Daniele has only been to the US once, for three weeks on a vacation. His score on the SPT test was far below the 183 days of presence required to be viewed as a resident for tax purposes. Because of that, Daniele is viewed as a nonresident by the IRS. He needs to file the 1040NR form and will only be taxed on his US-based income (in this case, the money Daniele received from dividends).

Who Files 1040NR: Example 4

Paul is a real estate broker and a novelist from the UK. His novels didn’t do well in Europe, but sold quite a bit in the States, earning him a substantial amount of royalties paid out by his publisher. Because royalties come from the US-based publisher, he needs to pay taxes in the US. 

Paul never went to the US, but still did the SPT test and got a score of 0. This put him in the nonresident category for tax purposes. Because of that, he will only be taxed on his US-sourced income and has to file the 1040NR form with the IRS. 

1040 for Non Resident Aliens: Common Mistakes

Here are some of the most common mistakes made by nonresident aliens when filing the 1040NR form with the IRS:

  • Filing the 1040NR form too late or earlyFailure to file the 1040NR tax form can lead to penalties and fines imposed by the IRS. On the other hand, filing the form early can cause delays and increase processing times.
  • Misspelling — This is a common occurrence among nonresidents who file 1040NR forms. Even one letter being off can cause big issues with the IRS. That’s why it’s important to always double or even triple-check the spelling.
  • Forgetting to sign the tax form — The 1040NR tax form needs to contain the signature of the person filing it. If it doesn’t, the entire tax form will be considered illegitimate by the IRS.
  • Adding wrong information — All information in the 1040NR form has to be 100% accurate. Things such as types of income and amounts, credits, and deductions all have to be error-free.
  • Filing 1040 instead of 1040NR — Anyone who filed 1040 instead of 1040NR should immediately (upon realizing the mistake) file the 1040-X form to amend their tax return. It’s important to do this as soon as possible, as the IRS can charge certain penalties.
  • Not filing any tax forms — The IRs will charge an interest-based penalty between 5-25% of owed taxes for every month those taxes remain unpaid. And, if the IRS determines the person didn’t pay their taxes intentionally, they can recommend jail time and exclude this person from ever becoming a US citizen, getting a Green Card, or even entering the US.

someone is calculating taxes

1040 for Non Resident Aliens: Exemptions to Days of Presence and Exempt Individuals

Before filing the 1040NR form, foreigners must do the Substantial Presence Test to determine if the IRS will view them as residents or nonresidents for tax purposes. Now, it’s important to note here that there are certain exceptions to how days of presence are counted:

  • Suppose you are from Canada or Mexico and regularly travel to the US for work. In that case, you’ll be considered a nonresident if you spend less than 75% of your accumulated workdays during a working period (usually one year) in the US. Otherwise, you’ll be taxed as a resident and will have to report your worldwide income to the IRS.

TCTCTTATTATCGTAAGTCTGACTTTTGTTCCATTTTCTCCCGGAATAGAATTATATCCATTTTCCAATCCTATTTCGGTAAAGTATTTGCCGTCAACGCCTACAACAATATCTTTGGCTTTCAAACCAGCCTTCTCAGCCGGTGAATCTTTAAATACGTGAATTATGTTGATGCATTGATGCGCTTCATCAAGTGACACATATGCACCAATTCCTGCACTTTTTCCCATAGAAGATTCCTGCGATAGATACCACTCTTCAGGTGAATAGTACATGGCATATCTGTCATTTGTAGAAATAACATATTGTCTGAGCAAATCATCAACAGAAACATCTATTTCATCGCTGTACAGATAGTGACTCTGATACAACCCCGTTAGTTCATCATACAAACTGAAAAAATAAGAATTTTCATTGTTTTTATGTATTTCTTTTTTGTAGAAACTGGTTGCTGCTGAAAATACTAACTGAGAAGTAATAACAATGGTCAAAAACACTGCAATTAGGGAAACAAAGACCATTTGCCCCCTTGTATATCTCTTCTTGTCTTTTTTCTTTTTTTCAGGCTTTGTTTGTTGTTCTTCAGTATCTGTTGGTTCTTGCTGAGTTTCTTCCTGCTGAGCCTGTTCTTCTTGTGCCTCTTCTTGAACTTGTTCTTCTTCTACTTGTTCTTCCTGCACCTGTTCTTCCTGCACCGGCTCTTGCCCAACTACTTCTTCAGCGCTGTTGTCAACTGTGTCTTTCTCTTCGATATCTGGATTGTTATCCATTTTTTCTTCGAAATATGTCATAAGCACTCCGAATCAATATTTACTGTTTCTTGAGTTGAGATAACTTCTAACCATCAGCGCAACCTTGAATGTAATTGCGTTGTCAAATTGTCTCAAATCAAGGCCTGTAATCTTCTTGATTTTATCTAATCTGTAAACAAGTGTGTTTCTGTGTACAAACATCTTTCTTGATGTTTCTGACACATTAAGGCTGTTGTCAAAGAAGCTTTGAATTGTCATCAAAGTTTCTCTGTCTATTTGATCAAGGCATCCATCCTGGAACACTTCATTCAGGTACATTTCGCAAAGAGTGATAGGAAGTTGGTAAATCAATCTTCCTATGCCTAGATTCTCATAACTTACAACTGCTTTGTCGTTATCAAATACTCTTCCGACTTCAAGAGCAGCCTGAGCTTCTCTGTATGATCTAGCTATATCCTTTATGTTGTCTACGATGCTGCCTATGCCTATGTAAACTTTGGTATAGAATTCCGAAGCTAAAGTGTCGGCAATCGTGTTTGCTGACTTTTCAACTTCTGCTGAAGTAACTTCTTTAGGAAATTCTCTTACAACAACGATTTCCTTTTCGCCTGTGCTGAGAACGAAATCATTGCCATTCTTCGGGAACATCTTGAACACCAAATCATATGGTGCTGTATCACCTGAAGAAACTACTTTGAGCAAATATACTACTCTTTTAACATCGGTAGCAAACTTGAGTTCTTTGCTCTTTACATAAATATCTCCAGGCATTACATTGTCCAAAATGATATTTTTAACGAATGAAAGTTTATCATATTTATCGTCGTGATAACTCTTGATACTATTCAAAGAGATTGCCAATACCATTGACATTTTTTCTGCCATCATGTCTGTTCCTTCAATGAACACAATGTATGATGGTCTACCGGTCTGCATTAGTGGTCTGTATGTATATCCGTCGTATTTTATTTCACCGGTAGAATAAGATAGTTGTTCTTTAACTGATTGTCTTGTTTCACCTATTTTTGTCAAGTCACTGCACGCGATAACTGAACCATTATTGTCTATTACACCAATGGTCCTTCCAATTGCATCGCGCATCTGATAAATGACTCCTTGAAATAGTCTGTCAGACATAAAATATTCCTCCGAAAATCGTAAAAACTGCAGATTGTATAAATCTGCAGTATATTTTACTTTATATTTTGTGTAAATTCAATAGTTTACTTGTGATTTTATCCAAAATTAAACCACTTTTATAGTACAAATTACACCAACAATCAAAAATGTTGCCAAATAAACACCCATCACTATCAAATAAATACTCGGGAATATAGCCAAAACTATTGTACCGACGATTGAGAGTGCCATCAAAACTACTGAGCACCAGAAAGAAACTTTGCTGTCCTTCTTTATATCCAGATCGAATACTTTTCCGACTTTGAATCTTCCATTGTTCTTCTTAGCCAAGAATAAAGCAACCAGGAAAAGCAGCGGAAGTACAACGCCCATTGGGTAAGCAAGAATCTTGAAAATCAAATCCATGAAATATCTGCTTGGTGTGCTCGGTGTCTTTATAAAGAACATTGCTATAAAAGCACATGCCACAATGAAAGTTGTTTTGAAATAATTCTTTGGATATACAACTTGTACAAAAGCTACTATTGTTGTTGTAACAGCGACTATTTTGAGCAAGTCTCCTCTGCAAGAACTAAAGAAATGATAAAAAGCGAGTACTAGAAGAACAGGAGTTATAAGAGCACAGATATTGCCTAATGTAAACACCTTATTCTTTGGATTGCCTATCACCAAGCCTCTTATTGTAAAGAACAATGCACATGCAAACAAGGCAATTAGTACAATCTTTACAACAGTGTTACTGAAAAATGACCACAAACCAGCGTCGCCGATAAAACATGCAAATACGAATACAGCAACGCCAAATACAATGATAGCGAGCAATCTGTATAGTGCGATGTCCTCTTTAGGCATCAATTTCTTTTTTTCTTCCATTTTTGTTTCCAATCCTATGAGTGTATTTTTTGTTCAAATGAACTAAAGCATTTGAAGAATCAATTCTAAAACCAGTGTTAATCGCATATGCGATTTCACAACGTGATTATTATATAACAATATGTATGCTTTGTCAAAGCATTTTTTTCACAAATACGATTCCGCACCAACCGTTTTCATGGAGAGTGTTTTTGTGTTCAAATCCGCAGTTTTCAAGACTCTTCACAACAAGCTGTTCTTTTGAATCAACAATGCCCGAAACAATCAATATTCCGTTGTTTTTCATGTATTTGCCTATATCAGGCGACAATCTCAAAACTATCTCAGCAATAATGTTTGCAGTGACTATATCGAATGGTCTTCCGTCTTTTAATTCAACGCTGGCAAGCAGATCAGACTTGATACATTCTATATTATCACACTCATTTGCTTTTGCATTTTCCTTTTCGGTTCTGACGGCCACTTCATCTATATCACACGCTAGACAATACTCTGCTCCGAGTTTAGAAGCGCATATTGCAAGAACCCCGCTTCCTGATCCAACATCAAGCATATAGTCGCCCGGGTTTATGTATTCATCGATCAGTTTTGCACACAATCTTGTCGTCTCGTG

• Any day you are in the US for less than 24 hours because you’re in transit between two locations outside of the States won’t count as a day of presence.
  • Any number of days you’re in the US as a crew member of a vessel registered in a foreign country won’t be counted as a day of presence. This exception won’t be applicable if you engage in any business activity during those days.
  •  Any number of days you are prevented from leaving the US because of medical issues or various problems that directly affect your ability to leave the country.  

If you are an exempt individual, the days you spent in the US won’t count as days of presence. Exempt individuals are:

  • Anyone temporarily in the US who represents or is working for a foreign government
  • A teacher or a trainee with a J or Q-type Visa
  • A student with an F, J, M, or Q-type Visa
  • A professional athlete who came to the US to take part in a charitable event

If You Are The One Who Files 1040NR Tax Form, Let Us Help You

If you’re a foreigner who earns income in the US, you must file taxes with the IRS or risk paying severe penalties and high fees. 

NRI is a one-stop solution for foreigners filing taxes in the US. As part of our services, we offer tax and legal advice, including help with filing the 1040NR forms. In our team, we have a Certified Public Accountant (CPA) who specializes in working with international clients and helping them file different US tax forms. For the 1040NR form, we charge a fixed fee of only $300.

Need help with 1040NR? Book a free call to get started!

Founder & CEO
Luka Malkovich is a serial entrepreneur with years of experience in international real estate investing. As the CEO of Nonresident Investor, Luka’s mission is to educate foreign nationals about the US real estate market and help them secure funding and buy property in America. That’s why he’s using his expertise to turn the NRI blog into a knowledge hub for anyone interested in learning about US real estate. This article was written by a professional content writer in conjunction with Luka Malkovich. Luka has thoroughly reviewed this article and has given his final approval before publishing.